Inspiring Educators Who Inspire Future Leaders

Inspiring Young Readers: It is not just a summer goal

As the school year gets underway, I have started to put away all of the wonderful stories that I read during the summer. Never one to wait until the summer to add to my list of good reads, I have decided to work with my librarian to come up with great books for everyone to read during the school year. Before beginning our reading list, I’d like to remind teachers of the many ways to keep the readers in your classrooms interested in reading.

Why is it so important that children develop a love of reading? Why is it important to promote the love of reading? Simply put, reading is important because it provides a gateway to other people, cultures, and traditions. However, despite its importance, there are still so many children who do not enjoy reading. For any reader (especially struggling readers), there are many ways to make reading fun and enjoyable:

Read aloud to children. Children of all ages enjoy a good story. Reading aloud to children allows them to experience the story without the worry of reading. This is particularly effective for struggling readers because it allows them to spend their reading time listening to the story instead of trying to decode and comprehend the story.

Provide opportunities to choose books. As I mentioned during the summer, the ability to choose the kinds of books that one reads is essential to developing good reading habits. For beginning or struggling readers, providing opportunities to choose books is a great way to allow children to be active participants in their reading. Giving children the opportunity to choose their own books will also increase their level of enjoyment because they can pick a story that means something to them. One suggestion that might help children with the  process of finding good books might be to set up several different stations within your library (or classroom library) for students to choose books. I believe that exposing children to different types of books can make a big difference in developing a child’s love of reading.

Keep books accessible. The ability to readily access the books that they would like to read is essential. Whether your books are on a bookshelf, a basket on the floor, or a table in the corner; it is important that you keep books where your students can get to them on their own without assistance.

Help children identify “just right books.” If your students still enjoy picture books, listen to them. I encourage my students to read all kinds of literature. Nothing is too young for them to read. Chapter books are great; however, a good picture book can help to teach lessons through wonderful character development, moving plots, and beautiful illustrations. Often beginning readers are pushed too soon to read more advance books. I would encourage parents and educators to always include a good picture book in the arms of all readers.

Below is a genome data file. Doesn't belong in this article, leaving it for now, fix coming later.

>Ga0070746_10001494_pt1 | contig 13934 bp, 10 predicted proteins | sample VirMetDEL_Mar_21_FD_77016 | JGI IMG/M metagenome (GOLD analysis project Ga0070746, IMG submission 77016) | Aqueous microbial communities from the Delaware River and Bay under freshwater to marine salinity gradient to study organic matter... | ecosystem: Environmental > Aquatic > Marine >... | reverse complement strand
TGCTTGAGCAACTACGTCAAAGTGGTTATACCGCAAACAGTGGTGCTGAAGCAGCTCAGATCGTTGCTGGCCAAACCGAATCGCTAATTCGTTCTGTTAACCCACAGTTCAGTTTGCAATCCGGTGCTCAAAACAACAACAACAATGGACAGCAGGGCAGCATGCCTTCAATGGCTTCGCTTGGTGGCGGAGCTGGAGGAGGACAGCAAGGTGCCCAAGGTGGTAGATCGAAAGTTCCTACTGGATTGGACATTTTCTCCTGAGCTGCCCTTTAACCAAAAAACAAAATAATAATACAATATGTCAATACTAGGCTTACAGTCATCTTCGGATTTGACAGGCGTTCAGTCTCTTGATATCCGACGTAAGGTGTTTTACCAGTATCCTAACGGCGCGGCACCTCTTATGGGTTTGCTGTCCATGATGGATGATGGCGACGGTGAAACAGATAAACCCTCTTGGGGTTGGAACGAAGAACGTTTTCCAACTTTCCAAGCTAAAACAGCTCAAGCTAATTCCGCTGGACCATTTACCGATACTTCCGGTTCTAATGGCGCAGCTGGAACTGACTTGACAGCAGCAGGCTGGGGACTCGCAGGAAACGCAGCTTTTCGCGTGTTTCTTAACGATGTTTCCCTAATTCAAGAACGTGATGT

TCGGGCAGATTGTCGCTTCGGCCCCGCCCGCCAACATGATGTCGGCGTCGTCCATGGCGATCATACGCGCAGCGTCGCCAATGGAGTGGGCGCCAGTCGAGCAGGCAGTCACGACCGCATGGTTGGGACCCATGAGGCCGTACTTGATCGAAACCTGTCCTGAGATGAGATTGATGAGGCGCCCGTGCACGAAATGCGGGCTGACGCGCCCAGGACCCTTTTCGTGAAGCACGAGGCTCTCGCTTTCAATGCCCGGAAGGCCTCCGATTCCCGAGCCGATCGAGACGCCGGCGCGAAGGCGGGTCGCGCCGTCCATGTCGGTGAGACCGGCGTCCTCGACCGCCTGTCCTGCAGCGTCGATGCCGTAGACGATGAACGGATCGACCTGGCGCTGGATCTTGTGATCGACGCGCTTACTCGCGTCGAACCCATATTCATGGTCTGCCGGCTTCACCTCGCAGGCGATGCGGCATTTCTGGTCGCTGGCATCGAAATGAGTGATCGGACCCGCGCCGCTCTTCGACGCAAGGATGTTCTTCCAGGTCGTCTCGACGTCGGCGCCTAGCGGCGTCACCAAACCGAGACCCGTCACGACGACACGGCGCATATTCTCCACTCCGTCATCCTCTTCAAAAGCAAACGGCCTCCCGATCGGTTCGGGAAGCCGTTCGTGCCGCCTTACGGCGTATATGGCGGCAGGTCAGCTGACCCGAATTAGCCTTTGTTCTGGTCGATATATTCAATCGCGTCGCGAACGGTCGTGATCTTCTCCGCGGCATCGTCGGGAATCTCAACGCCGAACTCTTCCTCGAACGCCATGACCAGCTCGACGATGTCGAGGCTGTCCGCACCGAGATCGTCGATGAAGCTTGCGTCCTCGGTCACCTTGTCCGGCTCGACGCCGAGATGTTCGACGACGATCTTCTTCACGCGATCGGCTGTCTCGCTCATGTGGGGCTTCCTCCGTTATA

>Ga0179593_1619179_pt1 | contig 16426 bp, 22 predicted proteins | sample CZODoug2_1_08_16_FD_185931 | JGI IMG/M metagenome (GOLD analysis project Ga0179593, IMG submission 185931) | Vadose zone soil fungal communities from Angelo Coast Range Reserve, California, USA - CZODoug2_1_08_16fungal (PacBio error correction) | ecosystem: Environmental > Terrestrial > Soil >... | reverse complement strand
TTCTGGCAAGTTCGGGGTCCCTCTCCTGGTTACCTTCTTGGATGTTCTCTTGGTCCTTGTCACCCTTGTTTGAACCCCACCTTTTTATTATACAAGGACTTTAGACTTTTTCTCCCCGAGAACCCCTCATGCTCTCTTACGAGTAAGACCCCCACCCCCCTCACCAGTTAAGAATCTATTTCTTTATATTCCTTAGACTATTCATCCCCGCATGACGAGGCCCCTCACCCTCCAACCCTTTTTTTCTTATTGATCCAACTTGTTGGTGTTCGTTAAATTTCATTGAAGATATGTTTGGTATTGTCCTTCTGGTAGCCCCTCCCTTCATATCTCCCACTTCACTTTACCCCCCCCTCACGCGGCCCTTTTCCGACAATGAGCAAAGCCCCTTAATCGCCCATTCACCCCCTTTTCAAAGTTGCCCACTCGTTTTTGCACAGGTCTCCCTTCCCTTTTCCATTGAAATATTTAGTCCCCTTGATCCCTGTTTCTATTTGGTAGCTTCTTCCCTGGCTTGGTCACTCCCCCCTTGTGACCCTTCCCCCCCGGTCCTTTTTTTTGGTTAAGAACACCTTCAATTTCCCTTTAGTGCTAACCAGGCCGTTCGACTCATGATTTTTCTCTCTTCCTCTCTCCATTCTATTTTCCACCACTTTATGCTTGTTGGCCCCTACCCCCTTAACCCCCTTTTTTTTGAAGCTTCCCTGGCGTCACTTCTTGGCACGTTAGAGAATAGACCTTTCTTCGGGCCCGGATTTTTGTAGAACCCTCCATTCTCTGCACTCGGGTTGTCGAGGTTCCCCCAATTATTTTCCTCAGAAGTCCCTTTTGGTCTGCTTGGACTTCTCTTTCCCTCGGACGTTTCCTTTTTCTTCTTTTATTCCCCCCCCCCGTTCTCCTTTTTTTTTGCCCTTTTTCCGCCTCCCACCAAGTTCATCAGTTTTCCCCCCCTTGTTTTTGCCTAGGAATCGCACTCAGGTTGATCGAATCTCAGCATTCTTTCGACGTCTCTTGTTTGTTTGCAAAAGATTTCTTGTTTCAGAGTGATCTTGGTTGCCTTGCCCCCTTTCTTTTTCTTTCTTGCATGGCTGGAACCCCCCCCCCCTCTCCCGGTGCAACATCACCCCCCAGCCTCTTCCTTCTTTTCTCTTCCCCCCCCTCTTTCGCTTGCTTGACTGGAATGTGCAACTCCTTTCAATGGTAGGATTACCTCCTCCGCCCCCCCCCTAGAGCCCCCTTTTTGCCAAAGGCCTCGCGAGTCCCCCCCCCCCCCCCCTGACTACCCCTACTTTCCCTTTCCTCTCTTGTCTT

Try audiobooks. Like reading aloud to children, audiobooks can introduce your students to the joy of a great story even if they cannot read the story themselves yet. Audiobooks can help develop good listening skills, and expose students to various reading styles and voices. Audiobooks can also give everyone in the class a chance to share the reading experience together. Many teachers who use audiobooks in the classroom say it can also help to determine a child’s level of understanding as the class listens and the teacher asks comprehension questions during the story.

 Always model good reading habits. As I said during the summer, children often do what they see the adults in their lives do. When working to develop good reading habits in your students, you must model what it means to be a good reader. During reading time, everyone should read (including the teacher). Let your students see you reading a variety of books (and/or electronic reader). Reading is fun! Help your students develop a love of reading.

How do you inspire your students to read? If you have ideas, please leave a comment on my blog.  To the next generation of readers, keep reading!



About principalaim

Head of Lower School & Director of Diversity, Equity, and Inclusion, Louisville Collegiate School

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